Polymer glass‐transition theory was used to gain information about a possible general mechanism to explain the high heat resistance of bacterial spores. In a glassy state the configuration of vital macrom‐olecules and supramolecular assemblies in the spore protoplast would change extremely slowly when heated. The temperature dependence for heat inactivation rates above the glass‐transition temperature was shown to be free‐volume dependent and described by the kinetics commonly observed for glassy polymers. Glass‐transition temperatures for various spores, predicted by nonlinear regression analysis of their heat inactivation rates at different temperatures, increased with increasing heat resistance as expected.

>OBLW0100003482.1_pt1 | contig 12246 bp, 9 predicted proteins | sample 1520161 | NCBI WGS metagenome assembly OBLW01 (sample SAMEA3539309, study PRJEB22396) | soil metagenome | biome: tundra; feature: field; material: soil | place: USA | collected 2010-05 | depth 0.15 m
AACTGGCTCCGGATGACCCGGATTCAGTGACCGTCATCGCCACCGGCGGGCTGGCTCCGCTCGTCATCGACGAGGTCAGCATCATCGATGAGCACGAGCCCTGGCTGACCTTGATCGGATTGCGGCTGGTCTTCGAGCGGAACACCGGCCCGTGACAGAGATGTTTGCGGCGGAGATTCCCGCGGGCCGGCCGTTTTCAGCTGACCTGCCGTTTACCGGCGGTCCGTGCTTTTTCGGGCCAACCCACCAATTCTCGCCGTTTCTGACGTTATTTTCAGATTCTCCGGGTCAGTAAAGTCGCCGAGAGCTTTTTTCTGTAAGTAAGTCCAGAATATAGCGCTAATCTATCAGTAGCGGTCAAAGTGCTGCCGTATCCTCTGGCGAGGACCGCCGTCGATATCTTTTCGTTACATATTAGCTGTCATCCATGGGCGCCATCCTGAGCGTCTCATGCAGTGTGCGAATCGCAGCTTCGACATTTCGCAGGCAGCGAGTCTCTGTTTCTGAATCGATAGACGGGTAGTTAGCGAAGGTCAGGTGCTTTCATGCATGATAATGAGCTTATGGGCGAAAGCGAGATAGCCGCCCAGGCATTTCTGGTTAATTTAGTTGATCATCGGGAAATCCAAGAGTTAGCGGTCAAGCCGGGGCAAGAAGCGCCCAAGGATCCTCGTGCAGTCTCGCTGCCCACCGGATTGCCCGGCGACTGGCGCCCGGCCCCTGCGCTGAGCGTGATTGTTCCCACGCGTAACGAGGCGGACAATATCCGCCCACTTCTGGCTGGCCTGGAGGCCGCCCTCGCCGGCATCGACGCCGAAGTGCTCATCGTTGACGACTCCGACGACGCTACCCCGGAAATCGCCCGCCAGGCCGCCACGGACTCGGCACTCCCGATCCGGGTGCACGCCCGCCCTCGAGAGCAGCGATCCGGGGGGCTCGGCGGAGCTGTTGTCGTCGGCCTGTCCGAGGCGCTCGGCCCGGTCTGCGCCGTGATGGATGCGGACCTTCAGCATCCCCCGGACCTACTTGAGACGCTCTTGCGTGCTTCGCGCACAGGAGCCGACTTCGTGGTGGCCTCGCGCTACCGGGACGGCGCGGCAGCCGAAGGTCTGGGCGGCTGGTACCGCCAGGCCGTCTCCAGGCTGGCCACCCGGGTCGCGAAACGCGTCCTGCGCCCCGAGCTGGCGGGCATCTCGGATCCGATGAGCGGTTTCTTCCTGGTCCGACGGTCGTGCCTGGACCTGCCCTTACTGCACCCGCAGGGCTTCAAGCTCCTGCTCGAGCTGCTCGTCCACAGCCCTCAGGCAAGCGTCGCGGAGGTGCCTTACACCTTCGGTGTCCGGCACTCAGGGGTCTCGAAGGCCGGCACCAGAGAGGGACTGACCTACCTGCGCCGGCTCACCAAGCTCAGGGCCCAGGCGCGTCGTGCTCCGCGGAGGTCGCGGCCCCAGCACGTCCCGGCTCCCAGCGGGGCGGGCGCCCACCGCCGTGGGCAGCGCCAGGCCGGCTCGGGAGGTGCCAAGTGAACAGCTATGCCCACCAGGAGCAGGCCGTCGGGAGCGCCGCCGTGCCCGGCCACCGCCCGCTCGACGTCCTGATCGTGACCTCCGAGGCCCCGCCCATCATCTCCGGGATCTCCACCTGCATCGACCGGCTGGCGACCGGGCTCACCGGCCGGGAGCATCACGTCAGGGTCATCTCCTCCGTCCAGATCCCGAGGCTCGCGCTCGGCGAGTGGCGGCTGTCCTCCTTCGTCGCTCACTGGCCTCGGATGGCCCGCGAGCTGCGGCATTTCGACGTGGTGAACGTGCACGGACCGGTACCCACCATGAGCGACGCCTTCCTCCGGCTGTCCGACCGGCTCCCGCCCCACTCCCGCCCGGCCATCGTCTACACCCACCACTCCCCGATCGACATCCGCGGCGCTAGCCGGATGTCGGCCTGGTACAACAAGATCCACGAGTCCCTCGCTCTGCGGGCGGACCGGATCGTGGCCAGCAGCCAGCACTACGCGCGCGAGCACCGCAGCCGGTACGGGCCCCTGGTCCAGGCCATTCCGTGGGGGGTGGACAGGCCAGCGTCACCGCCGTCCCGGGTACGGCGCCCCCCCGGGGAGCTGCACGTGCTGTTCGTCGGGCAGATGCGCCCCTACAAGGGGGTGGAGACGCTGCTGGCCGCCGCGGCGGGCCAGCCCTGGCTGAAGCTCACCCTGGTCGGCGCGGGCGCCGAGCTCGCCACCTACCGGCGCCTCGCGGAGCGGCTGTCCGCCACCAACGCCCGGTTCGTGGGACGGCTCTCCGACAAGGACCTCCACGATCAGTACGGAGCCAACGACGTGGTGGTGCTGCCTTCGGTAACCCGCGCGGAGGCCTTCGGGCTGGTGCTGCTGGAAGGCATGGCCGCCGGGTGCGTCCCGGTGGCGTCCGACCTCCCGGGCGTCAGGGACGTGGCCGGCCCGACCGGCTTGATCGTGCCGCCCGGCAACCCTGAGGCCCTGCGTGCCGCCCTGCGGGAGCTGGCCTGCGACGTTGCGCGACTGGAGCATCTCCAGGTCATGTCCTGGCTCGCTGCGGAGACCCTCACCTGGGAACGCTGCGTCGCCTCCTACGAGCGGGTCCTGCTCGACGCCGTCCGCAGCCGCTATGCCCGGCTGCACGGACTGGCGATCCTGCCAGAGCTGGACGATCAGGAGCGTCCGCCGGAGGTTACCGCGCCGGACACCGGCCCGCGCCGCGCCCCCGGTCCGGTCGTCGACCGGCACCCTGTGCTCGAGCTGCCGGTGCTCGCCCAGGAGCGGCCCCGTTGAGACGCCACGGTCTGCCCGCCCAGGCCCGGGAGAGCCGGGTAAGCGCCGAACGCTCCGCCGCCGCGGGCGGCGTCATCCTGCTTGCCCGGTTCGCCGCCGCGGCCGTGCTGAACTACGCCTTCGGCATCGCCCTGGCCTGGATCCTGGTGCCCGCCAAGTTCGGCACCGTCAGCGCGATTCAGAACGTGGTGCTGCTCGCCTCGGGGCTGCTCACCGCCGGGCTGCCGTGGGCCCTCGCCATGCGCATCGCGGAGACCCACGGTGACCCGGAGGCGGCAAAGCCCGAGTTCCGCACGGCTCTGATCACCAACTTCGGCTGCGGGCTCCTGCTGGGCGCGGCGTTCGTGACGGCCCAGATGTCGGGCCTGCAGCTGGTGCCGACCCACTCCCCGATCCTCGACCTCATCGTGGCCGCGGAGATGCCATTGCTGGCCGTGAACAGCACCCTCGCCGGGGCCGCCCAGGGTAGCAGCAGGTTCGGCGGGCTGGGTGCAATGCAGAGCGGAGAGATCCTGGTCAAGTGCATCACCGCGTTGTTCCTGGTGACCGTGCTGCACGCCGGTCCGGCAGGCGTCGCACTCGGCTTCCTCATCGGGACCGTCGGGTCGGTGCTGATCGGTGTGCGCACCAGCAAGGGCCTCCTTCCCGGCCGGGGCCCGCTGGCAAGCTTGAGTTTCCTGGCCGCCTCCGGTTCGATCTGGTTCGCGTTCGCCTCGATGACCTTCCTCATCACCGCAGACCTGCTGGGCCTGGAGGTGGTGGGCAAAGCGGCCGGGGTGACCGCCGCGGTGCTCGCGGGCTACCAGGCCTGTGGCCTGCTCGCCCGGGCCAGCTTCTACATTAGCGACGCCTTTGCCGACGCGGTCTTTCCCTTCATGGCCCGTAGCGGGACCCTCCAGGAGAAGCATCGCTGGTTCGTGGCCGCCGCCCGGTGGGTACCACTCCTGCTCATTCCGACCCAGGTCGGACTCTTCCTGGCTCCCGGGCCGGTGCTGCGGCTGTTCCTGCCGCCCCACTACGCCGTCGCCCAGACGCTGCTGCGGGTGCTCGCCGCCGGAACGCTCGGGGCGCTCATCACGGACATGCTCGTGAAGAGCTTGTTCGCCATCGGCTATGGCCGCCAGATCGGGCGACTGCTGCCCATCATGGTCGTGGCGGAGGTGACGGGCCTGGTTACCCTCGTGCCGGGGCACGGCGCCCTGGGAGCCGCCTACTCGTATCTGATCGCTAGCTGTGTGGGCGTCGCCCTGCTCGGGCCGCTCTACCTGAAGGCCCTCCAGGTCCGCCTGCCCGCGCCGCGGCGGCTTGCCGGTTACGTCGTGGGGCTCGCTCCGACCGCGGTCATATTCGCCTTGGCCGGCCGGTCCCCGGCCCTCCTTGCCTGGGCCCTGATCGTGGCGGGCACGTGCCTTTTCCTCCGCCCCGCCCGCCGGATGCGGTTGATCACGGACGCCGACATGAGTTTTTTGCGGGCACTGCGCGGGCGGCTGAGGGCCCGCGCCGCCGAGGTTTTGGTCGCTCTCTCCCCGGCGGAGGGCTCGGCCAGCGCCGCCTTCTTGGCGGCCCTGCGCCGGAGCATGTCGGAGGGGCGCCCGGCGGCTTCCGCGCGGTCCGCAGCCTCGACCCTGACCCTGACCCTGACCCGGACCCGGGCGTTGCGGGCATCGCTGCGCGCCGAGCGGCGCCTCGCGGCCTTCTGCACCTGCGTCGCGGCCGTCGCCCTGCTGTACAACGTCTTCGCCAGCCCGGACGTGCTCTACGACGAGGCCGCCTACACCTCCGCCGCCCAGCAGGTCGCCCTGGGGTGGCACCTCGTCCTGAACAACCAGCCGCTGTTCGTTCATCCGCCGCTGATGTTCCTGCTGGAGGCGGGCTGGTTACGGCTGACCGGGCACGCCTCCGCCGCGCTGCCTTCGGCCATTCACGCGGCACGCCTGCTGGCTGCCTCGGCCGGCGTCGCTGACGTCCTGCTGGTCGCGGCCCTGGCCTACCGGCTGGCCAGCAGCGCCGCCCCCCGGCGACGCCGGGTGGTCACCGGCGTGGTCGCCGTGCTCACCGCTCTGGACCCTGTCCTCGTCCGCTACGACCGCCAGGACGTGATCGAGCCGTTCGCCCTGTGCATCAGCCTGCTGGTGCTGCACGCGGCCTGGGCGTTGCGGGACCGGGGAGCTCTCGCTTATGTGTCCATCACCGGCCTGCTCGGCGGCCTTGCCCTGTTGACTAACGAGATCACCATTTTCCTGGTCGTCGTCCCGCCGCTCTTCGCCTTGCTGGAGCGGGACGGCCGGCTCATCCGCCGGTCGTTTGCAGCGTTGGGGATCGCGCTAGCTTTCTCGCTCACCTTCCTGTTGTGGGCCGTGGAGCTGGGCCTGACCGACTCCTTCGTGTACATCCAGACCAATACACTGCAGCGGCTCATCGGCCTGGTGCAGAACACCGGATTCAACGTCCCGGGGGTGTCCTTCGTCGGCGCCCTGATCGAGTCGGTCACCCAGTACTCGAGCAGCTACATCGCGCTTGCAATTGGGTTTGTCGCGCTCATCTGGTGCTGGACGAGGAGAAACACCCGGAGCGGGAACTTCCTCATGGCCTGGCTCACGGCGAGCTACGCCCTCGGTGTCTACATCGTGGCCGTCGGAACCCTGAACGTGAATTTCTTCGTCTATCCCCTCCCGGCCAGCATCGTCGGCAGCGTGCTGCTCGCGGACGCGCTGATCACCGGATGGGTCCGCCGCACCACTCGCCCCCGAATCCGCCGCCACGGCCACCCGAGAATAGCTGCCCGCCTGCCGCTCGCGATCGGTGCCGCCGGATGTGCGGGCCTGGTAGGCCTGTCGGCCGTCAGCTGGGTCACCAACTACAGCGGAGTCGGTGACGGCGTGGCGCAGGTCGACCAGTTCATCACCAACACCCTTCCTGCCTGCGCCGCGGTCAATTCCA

|Original language||English (US)|
|Number of pages||4|
|Journal||Journal of food science|
|State||Published - Mar 1993|
- glass transition
- rate constants
- thermal inactivation